Sandy beaches, year-round sunshine, not a hint of humidity in the air, and sharks. You read that right — one of the lesser-known advantages of diving Southern California is its year-round shark population. The area is home to more than 10 different species of shark, and, for many divers, there is no thrill greater than observing the ocean’s top predator in action. Here, we’ve compiled a list of the many species one could encounter while searching for Southern California sharks. However, it’s quite rare to encounter many of these species and it can take hundreds of dives in their respective habitats before ever seeing some of the most elusive species.
Sharks in general are quite skittish, and the sight and sound of a diver’s bubbles, along with our sheer size, tends to keep them at a distance. For divers, this means most shark interactions consist of fleeting moments.
Most Southern California sharks mature slowly and give birth to a few young at a time, meaning population decline can have a drastic impact on species survival. Due to the expansive worldwide distribution of many shark species, there is much uncertainty regarding species status. The lack of data surrounding these animals makes assessing their vulnerability to certain pressures difficult. We know sharks are vulnerable to certain human-related pressures, such as overfishing, coastal development and runoff pollution, along with other environmental factors. International organizations such as the Convention on International Trade and Endangered Species (CITES) are working to increase protections for exploited shark populations worldwide, and these protections have been expanding quickly over the last half-decade.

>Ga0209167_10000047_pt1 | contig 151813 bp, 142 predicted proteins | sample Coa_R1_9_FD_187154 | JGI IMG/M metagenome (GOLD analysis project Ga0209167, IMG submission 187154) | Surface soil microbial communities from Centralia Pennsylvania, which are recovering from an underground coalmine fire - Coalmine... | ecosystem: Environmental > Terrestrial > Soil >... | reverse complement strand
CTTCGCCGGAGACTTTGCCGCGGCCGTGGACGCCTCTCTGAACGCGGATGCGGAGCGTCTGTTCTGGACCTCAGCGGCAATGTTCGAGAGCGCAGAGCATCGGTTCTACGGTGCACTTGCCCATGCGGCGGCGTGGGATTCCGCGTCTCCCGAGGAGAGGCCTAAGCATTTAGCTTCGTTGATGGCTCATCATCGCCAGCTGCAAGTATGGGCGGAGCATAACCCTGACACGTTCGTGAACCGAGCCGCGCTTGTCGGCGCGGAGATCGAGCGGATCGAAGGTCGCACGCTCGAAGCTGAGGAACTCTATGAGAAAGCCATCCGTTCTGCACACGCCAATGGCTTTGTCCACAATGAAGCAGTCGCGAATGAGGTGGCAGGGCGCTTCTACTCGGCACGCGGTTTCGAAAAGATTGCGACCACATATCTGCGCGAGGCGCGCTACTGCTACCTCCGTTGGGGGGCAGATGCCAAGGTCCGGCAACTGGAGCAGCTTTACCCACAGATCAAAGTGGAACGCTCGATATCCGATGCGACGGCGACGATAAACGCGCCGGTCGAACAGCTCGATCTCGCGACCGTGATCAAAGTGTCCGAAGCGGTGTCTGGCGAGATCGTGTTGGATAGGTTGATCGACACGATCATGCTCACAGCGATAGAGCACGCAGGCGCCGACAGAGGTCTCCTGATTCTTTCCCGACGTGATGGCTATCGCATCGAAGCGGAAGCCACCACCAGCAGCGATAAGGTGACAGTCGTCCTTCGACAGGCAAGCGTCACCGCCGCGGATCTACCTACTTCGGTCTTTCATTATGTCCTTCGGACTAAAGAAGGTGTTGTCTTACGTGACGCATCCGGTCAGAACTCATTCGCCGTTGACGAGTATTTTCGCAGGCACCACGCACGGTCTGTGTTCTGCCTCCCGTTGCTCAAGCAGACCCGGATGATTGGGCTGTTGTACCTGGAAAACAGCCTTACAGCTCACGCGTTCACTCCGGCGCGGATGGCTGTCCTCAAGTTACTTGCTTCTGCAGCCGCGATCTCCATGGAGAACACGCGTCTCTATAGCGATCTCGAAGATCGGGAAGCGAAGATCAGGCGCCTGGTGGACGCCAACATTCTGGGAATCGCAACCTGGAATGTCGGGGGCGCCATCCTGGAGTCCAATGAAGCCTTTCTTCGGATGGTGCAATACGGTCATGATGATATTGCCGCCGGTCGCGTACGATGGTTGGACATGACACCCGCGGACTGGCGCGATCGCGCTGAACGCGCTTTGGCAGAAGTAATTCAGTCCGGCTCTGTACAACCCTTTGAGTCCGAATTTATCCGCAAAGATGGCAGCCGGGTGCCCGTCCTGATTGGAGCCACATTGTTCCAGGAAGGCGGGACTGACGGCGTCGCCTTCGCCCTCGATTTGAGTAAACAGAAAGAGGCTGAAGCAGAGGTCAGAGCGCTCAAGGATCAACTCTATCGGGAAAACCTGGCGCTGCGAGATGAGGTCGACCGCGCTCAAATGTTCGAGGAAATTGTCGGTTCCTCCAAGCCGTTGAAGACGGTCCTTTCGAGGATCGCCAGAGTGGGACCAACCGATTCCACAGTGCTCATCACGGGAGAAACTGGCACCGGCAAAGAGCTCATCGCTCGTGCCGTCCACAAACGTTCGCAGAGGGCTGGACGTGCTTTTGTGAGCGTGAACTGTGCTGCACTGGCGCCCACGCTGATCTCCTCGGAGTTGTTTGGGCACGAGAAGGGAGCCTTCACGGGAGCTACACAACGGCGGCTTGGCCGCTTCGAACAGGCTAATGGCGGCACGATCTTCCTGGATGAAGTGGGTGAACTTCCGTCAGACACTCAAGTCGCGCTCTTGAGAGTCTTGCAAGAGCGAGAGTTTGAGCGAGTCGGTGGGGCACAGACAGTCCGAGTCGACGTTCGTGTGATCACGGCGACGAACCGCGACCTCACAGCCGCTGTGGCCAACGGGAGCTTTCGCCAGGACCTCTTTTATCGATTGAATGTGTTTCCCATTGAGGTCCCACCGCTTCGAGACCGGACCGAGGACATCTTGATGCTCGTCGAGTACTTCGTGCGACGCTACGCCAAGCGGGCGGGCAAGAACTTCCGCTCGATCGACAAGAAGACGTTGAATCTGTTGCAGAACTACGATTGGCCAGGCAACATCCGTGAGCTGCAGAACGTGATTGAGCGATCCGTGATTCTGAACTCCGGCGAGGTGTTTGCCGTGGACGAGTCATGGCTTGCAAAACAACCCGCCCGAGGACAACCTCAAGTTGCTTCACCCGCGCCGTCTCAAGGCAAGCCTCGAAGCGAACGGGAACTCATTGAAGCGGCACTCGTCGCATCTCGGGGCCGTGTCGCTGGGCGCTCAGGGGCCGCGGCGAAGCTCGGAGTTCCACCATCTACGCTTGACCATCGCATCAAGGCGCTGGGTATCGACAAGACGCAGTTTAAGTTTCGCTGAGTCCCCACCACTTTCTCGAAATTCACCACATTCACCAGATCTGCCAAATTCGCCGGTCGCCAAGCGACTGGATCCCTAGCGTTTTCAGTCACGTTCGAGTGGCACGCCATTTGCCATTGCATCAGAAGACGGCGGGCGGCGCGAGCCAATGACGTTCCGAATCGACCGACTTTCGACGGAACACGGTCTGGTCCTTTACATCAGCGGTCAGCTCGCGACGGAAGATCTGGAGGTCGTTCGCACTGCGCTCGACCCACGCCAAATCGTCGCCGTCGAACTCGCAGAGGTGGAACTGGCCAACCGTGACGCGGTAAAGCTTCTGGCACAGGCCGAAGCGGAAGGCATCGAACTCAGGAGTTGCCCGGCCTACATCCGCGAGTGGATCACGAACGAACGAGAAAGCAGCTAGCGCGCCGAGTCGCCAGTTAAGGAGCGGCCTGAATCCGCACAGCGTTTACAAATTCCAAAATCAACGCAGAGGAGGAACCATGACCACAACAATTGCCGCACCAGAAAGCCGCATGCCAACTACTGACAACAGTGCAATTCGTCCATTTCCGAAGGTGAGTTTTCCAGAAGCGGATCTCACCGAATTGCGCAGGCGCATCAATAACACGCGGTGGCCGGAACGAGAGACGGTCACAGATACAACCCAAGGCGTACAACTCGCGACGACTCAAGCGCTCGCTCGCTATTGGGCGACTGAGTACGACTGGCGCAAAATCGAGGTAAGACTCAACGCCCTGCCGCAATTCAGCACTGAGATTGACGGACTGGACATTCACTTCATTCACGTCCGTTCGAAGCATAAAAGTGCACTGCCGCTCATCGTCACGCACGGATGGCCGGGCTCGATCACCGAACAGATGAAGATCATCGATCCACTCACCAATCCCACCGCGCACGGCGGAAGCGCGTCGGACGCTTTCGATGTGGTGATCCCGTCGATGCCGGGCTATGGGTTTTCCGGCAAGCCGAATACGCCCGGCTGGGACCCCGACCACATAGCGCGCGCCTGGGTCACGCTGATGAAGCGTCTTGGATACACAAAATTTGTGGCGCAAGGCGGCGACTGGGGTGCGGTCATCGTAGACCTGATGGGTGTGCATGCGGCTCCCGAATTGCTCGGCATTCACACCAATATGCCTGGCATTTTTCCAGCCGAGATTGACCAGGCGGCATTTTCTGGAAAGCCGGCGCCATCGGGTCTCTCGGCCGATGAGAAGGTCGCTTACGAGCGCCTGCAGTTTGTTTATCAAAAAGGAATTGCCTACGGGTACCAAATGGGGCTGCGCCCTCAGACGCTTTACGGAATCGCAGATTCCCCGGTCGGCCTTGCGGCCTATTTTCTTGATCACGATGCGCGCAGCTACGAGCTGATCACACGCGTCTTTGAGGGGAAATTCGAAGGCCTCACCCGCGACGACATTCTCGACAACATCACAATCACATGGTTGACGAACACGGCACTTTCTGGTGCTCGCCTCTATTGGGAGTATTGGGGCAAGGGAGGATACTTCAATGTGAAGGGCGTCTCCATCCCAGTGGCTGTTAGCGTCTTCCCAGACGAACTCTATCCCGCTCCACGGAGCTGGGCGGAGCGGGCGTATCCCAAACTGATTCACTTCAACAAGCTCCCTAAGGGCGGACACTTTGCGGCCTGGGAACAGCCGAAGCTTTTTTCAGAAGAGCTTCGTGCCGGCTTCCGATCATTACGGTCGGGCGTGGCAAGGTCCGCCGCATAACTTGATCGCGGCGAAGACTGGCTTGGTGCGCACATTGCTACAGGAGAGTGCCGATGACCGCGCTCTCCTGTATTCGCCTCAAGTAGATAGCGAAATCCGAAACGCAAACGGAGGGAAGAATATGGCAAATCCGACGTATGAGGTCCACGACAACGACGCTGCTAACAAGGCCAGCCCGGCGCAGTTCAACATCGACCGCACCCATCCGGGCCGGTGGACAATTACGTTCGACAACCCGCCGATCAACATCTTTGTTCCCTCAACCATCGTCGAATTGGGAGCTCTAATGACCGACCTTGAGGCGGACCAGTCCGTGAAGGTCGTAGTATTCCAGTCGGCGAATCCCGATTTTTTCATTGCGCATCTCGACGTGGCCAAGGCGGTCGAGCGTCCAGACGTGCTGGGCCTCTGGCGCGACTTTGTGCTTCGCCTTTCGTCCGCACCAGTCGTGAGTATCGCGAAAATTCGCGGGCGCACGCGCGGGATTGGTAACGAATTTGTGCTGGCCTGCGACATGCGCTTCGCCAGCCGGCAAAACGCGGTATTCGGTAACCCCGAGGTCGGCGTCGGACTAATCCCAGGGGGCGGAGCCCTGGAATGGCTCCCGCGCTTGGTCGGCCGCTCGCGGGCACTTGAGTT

Locally, there are some 50 Marine Protected Areas (MPAs) providing refuge for nearly 15 percent of Southern California’s waters. These further help protect the diversity and habitat of not just sharks, but all marine wildlife.
When interacting with and observing sharks in their natural habitat, we begin to perceive the true nature of these apex predators, and how different that reality can be from perception. Sharks play a critical role in ocean ecosystems and are not the human-eating machines portrayed in the media. Here then are a few shark species you may find on a dive in Southern California.
Sevengill shark Notorynchus cepedianus
This coastal shark is distributed widely but divers only see it regularly in a few locations worldwide. One of these locations is right here in Southern California, at famed marine reserve La Jolla Cove. You’ll generally find sevengills roaming through kelp forests or rocky reefs, close to the sea floor. The easiest way to identify this shark is by its blunt snout and single posterior dorsal. It also has — you guessed it — seven gills. Encounters may be brief, so make sure your camera is ready.
School Shark Galeorhinus galeus
These 5- to 7-foot (1.5 to 2 m) sharks are long and slender, with a darkish-gray skin tone on top and a white underside. School sharks are coastal sharks that migrate to shallow kelp beds, forming aggregations during spring and summer. School sharks are very cautious around divers and will spook at any large exhalation or rapid movement.
Horn Shark Heterodontus francisci